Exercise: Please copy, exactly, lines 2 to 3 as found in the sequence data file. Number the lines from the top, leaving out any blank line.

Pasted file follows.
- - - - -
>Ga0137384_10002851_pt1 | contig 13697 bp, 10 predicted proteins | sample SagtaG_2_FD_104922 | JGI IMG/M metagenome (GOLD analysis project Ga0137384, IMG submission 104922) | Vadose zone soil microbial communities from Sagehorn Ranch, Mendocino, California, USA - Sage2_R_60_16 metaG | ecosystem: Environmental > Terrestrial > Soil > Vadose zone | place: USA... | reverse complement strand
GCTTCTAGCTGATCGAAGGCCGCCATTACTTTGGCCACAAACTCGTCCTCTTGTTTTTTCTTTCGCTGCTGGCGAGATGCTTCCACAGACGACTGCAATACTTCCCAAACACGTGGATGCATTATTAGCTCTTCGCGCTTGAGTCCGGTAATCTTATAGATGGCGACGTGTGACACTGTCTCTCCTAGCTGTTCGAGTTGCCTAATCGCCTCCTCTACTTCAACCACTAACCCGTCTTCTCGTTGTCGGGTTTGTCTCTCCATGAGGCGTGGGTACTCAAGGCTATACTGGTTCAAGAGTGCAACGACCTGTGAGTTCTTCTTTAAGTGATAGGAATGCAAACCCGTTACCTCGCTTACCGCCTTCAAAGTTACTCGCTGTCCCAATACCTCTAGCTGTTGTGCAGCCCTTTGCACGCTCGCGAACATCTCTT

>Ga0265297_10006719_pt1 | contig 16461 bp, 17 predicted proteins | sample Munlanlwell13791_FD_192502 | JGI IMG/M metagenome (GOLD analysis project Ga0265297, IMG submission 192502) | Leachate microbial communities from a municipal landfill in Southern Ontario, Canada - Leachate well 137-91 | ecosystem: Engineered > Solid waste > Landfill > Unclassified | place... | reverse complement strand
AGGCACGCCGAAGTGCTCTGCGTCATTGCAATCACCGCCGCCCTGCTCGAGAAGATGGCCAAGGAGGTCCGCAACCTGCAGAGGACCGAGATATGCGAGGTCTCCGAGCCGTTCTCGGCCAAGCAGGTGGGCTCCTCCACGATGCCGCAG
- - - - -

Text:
GCTTCTAGCTGATCGAAGGCCGCCATTACTTTGGCCACAAACTCGTCCTCTTGTTTTTTCTTTCGCTGCTGGCGAGATGCTTCCACAGACGACTGCAATACTTCCCAAACACGTGGATGCATTATTAGCTCTTCGCGCTTGAGTCCGGTAATCTTATAGATGGCGACGTGTGACACTGTCTCTCCTAGCTGTTCGAGTTGCCTAATCGCCTCCTCTACTTCAACCACTAACCCGTCTTCTCGTTGTCGGGTTTGTCTCTCCATGAGGCGTGGGTACTCAAGGCTATACTGGTTCAAGAGTGCAACGACCTGTGAGTTCTTCTTTAAGTGATAGGAATGCAAACCCGTTACCTCGCTTACCGCCTTCAAAGTTACTCGCTGTCCCAATACCTCTAGCTGTTGTGCAGCCCTTTGCACGCTCGCGAACATCTCTT

>Ga0265297_10006719_pt1 | contig 16461 bp, 17 predicted proteins | sample Munlanlwell13791_FD_192502 | JGI IMG/M metagenome (GOLD analysis project Ga0265297, IMG submission 192502) | Leachate microbial communities from a municipal landfill in Southern Ontario, Canada - Leachate well 137-91 | ecosystem: Engineered > Solid waste > Landfill > Unclassified | place... | reverse complement strand